“According to Arcadian tradition, if you’re not a Nomad, you’re Arcadian by default, no matter what you might think you are.”
“That’s some god-level arrogance, you know,” Silvana commented.
“Oh, I know, But I understand why they say it.”
“So I’m an Arcadian now, like your pious friend.” She was referring to Adina, who was on the other side of my mirror Portal, in London with Perry. The thought of that gun-toting nun and a Vampire enjoying an evening alone together amused me to no end. Adina was not a fan of Perry or Silvana. A former Nomad and an actual Vampire. They were, according to the teachings of their Order, unholy and irredeemable. And yet, there they were, sharing a London flat and probably enjoying an evening slumped before the TV.
It was alright for some.
“You’re not quite like Adina,” I answered.
~No one is quite like Adina,~ Greymalkin added, putting voice to my thoughts. I laughed.
“She’s been good for you, though,” Silvana said.
“Oh?” I wasn’t quite sure what she meant by that, but she was probably right. Silvana was usually right when it came to commenting on my choices and life, although the choices she made for herself often left something to be desired. She was her own worst enemy in many ways.
But weren’t we all like that when it came to our own lives. We were just too close to it all and couldn’t see the wood for the trees.
“You needed a straight-arrow like her to set you on the right path.”
I gave her an incredulous look.
“Yeah, yeah, I know, that’s rich coming from me,” she said, and shook her head. “But now I have you and a few others who can do the same for me too.”
“I’m glad you recognised that.”
“Took me long enough,” she said, rolling her eyes.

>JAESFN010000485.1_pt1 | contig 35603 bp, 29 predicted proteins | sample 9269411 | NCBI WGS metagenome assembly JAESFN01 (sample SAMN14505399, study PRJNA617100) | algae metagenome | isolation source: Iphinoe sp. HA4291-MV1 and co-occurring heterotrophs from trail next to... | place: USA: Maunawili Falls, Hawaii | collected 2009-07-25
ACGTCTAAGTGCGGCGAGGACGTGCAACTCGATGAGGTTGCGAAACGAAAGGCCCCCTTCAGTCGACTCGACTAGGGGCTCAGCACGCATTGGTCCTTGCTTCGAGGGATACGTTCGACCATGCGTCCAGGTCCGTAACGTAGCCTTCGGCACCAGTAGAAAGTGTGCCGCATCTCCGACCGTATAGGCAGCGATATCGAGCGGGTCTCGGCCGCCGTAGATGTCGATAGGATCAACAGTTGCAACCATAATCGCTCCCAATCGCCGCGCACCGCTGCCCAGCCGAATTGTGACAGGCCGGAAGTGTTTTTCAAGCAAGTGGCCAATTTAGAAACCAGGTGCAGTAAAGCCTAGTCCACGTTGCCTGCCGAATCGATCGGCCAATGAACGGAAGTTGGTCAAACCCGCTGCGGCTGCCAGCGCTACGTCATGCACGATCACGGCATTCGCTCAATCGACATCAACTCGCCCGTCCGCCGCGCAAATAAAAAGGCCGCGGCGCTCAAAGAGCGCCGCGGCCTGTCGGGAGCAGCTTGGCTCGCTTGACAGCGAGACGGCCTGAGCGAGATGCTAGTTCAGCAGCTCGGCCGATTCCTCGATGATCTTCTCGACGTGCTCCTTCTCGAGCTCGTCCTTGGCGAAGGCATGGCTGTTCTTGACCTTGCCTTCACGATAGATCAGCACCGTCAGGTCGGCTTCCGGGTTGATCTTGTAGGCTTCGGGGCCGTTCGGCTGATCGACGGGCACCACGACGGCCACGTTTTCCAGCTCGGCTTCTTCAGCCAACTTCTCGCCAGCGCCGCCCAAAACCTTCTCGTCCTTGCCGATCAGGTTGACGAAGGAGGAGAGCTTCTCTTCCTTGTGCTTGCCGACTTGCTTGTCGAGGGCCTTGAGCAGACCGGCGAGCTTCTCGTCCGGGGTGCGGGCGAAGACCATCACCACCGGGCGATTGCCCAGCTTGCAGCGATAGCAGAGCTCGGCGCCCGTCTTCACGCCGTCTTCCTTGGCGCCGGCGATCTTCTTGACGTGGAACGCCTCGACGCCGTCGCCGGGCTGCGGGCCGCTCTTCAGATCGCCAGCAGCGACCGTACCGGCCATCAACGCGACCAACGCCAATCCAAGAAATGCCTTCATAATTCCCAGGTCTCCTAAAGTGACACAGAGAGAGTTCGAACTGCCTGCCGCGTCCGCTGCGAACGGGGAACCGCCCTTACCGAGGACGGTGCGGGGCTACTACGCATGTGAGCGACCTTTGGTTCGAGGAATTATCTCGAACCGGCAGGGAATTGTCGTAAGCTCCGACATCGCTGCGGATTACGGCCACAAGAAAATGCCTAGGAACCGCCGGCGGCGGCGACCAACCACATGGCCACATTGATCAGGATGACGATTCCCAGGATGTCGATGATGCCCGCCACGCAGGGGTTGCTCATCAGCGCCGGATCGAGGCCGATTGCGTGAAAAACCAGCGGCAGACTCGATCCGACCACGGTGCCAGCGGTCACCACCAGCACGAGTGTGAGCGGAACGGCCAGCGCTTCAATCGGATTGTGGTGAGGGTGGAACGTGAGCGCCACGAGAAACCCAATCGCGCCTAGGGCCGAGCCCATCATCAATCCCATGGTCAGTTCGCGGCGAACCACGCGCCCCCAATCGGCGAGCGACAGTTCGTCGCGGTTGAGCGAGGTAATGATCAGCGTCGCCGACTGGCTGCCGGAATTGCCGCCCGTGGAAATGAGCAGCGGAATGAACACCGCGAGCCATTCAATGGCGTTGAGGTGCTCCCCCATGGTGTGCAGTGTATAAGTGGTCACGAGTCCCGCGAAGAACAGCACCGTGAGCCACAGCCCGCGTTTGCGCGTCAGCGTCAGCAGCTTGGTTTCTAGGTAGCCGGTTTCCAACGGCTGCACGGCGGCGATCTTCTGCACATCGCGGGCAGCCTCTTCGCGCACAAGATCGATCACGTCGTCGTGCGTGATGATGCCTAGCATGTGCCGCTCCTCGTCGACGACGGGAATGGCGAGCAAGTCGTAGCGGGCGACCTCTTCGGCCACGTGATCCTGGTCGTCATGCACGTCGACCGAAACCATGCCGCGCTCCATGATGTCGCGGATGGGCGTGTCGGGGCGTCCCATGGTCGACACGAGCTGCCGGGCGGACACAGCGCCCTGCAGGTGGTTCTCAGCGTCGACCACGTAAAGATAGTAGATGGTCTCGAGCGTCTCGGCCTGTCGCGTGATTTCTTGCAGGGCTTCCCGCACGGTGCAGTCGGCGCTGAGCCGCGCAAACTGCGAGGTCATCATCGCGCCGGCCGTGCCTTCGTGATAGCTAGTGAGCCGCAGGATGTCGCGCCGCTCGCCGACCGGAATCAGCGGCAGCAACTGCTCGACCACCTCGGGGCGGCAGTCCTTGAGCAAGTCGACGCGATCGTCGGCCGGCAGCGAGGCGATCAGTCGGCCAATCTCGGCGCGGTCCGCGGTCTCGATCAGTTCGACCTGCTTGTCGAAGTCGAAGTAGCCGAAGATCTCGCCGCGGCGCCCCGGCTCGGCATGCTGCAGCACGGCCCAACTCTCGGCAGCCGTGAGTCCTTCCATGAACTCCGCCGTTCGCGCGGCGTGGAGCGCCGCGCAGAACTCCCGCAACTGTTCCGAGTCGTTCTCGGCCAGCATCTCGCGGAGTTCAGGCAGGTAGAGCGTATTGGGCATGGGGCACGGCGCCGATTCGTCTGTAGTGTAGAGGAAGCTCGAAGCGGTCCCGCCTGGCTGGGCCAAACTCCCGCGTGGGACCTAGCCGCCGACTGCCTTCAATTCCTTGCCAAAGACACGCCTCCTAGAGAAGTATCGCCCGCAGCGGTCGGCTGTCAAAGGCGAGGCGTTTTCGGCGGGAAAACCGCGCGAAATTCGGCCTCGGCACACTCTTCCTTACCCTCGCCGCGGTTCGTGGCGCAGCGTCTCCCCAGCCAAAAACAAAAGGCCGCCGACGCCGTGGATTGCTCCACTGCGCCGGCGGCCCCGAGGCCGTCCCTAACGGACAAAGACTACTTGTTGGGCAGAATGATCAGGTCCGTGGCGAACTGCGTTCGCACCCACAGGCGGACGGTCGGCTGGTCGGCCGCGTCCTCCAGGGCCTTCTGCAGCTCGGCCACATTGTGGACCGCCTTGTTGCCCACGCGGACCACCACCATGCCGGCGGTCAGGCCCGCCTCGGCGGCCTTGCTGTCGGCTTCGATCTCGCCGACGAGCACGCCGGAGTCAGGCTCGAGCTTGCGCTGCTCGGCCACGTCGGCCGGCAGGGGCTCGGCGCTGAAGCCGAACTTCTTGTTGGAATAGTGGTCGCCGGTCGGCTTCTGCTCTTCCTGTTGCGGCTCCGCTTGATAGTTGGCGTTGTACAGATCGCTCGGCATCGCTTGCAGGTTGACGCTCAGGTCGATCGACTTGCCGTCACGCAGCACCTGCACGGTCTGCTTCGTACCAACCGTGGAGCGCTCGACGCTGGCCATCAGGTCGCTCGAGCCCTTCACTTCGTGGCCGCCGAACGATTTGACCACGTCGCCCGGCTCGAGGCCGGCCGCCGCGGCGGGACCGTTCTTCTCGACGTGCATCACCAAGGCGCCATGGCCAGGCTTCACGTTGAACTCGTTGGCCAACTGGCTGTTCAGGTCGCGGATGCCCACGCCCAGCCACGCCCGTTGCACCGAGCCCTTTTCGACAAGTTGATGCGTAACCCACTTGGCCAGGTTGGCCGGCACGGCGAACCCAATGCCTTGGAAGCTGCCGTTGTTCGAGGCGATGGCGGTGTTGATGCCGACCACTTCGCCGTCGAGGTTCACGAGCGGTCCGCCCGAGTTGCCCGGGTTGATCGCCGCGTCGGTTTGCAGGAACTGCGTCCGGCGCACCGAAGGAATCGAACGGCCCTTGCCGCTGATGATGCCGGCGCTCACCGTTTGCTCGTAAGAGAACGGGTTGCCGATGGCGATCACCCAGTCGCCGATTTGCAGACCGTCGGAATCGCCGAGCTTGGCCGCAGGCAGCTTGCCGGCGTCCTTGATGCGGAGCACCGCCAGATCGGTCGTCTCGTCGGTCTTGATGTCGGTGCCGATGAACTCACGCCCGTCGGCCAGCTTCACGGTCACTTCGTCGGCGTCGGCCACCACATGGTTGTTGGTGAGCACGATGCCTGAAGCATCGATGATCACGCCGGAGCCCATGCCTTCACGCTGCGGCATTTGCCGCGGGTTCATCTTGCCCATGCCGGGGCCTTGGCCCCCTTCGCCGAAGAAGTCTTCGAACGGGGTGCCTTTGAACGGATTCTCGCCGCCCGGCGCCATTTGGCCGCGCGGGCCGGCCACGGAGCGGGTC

“You got there in the end,” I reassured her. “That’s more than some.”
She smiled to herself and looked up at me from beneath her eyebrows. “Thanks for the motivational pep talk.”
“Do you think I should be on stage, helping people? Like some kind of motivational guru?” I was teasing.
“Oh, god no. Don’t ever do that, no way.”
I relaxed back into the soft seat, letting my gaze wander around my apartment, pleased that we got to have this time alone and talk. I glanced at Greymalkin. Well, mostly alone, but Greymalkin and Brandt—my intelligent Magical weapon, currently in the form of a ring on my right hand—didn’t count as far as I was concerned. They were with me everywhere I went, and it was easy to forget they were even there. Both were happy to keep to themselves most of the time and didn’t usually annoy me.
“Have you heard anything from the Council about what we found out?”
“About the Nomads?” I clarified.
“Yeah. Do they know what they’re up to? What all the black market deals are about? And the attacks on other Nomad covens?”
“No, nothing,” I answered truthfully. The rumours and reports of Nomad activity continued to come in, and I heard them often when I was at the Arcanum facility, or through my contacts within the black market. They were hard at work on something, but I hadn’t found anything new. Instead, the Arcanum and Council had kept me busy dealing with other, smaller issues that they felt I could deal with. “I’ve been hunting down the remnants of the Inquisition.”
“I’ve heard of them, the Knights Errant, right?”
“That’s what they call themselves,” I confirmed. “We had one who had an artefact that could tell him when someone was about to go through their Epiphany. He was killing these fledgeling Magi as they manifested their powers until we stopped him.”